Re: yamaha qt50 speed kit
The following is a post that I just made to another thread. In short, here's what I did to my QT50 to make it a little bit peppier. This posting echoes Fred's post to some extent, but I was lucky that my dad had porting experience. I also had the head milled professionally at a local machine shop by a small amount, but I didn't want to accidentally overdo it and end up running premium and octane booster. Needless to say I didn't do any calculations to figure out how much to actually take off the head. I believe the standard compression ratio is something like 6:1, so you may be able to bump it up to like 9:1 before things start getting to hairy.
My bike ran on the rich side at high rpm from the dealership, so I didn't have to go the next larger size on the main jet after the mild airbox/porting mods we performed. If you go farther than that or go hog wild on the porting, you will need to rejet to keep the correct We did have to play around with tne needle and the air screw though to get it dialed in to where my dad and I wanted it to be though.
If you have any questions, I'd love to help you out more...
(from other thread)
Well I can tell you how to get some more speed, but it requires some work. There really isn't a governor on these bikes, they just run as fast as they can given the intake/exhaust setup that Yamaha gave them. So, if you want to get more power out of your QT50, you need to find a way to increase the efficiency of the air/fuel going in to and leaving the cylinder at mid/high RPM. Keep this principle in mind. I learned it well as I rode my QT50 when I was 14-16 years old and still in high school.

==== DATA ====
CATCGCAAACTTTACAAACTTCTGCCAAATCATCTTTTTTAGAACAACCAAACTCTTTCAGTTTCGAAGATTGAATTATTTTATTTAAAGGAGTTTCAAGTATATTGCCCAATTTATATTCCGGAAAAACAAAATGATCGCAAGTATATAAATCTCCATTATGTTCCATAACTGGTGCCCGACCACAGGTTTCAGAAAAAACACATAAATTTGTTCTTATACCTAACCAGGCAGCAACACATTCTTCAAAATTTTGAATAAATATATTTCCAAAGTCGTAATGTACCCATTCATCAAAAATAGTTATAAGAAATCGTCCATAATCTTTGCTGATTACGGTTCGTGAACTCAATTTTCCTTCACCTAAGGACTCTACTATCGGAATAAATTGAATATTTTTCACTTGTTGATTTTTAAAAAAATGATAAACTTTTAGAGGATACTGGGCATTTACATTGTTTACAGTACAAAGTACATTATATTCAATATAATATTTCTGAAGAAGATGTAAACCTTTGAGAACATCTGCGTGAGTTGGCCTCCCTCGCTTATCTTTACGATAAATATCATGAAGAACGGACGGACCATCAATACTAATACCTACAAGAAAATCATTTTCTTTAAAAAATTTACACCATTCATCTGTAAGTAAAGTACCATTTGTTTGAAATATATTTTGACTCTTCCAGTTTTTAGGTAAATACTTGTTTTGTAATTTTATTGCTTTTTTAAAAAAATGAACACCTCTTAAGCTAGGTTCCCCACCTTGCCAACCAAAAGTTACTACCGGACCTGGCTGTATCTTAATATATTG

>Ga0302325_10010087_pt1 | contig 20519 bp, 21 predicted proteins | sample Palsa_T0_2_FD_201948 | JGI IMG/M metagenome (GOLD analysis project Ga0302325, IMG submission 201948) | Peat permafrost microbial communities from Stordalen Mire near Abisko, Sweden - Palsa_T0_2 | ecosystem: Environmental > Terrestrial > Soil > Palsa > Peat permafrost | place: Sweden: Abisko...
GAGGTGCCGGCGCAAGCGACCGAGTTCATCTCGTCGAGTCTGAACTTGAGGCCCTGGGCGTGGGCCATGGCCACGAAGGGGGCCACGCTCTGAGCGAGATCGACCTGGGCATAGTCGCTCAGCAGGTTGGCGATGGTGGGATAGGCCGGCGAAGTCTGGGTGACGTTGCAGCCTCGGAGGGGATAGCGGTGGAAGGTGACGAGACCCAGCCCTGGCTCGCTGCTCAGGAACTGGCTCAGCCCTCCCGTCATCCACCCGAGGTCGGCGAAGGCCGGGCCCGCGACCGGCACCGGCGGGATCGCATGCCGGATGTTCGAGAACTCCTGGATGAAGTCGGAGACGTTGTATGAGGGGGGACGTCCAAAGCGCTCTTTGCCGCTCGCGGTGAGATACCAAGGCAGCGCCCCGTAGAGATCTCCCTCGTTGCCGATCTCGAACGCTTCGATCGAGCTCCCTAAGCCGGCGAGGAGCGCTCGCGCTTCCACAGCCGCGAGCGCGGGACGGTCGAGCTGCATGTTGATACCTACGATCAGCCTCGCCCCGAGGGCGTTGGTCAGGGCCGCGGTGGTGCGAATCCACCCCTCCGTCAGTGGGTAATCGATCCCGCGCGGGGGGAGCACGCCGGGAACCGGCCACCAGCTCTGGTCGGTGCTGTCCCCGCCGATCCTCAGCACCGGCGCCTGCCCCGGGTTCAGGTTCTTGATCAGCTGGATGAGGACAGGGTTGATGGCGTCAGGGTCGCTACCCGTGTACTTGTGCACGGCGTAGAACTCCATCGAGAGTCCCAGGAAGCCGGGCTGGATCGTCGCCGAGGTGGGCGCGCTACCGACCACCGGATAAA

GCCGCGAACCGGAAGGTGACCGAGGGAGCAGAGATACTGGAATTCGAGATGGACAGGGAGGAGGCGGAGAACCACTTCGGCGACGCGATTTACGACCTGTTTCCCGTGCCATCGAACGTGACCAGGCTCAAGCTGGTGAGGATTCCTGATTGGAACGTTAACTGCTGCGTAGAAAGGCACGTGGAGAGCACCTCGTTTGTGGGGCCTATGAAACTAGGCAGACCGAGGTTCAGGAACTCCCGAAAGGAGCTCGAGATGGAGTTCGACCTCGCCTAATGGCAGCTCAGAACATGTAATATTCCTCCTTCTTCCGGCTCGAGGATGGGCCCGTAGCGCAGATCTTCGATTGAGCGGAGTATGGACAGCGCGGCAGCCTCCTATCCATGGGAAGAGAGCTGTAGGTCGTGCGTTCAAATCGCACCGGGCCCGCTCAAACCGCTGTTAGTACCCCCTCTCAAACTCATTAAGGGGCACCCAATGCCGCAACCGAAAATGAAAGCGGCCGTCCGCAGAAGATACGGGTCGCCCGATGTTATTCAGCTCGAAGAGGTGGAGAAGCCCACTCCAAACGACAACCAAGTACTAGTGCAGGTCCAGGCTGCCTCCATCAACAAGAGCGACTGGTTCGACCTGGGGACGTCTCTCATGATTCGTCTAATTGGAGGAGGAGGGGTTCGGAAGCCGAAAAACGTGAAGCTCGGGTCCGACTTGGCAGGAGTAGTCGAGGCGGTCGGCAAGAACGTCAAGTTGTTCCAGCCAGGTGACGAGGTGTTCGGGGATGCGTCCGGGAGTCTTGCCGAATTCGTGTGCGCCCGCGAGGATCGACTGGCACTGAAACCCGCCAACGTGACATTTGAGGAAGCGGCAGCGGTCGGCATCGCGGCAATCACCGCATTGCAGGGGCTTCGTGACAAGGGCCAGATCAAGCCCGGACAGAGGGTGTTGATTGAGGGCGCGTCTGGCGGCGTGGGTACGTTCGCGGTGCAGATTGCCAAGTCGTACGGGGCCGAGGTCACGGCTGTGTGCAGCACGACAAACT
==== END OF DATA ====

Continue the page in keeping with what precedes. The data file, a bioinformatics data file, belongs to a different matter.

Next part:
I consider myself fortunate as my dad was very knowledgeable about how 2-stroke engines run and what you need to do to make them "breathe" better. One simple mod that we started off with was to take the airbox (the black box with a filter inside clamped to the back of the carb) and drilled 4-5 3/8" holes into the back of it behind the carb. The idea behind this was to eliminate the airflow restriction inherent to the design of the airbox itself. Picture the maze that the incoming air had to follow just to get to the carb. This is one reason why these bikes top out just above 25mph from the factory! Now imagine what happens when you put these holes in the back of the airbox. Now the air can flow in from the back of the airbox, straight through the filter and into the carb. (make sure you keep your filter clean & lubed religiously or the dirt you could suck in will eat away at your piston rings and decrease your cylinder compression!!) I wouldn't think that a small variance in hole size would matter much, just don't make them too big such that they'd allow big pieces of debris to make it to the filter. Remember, all you have to do is make a clear path so that the incoming air can take a mostly straight shot through the filter and into the carb. Just from this mod, I gained power throughout the RPM range, and I was able to leave other QT50s in the dust off of the line and at top end at will...even in instances where I was 40-50 pounds heavier than the other rider. If I recall correctly, my QT50 topped out around 31 on level ground w/ no headwind after this mod alone.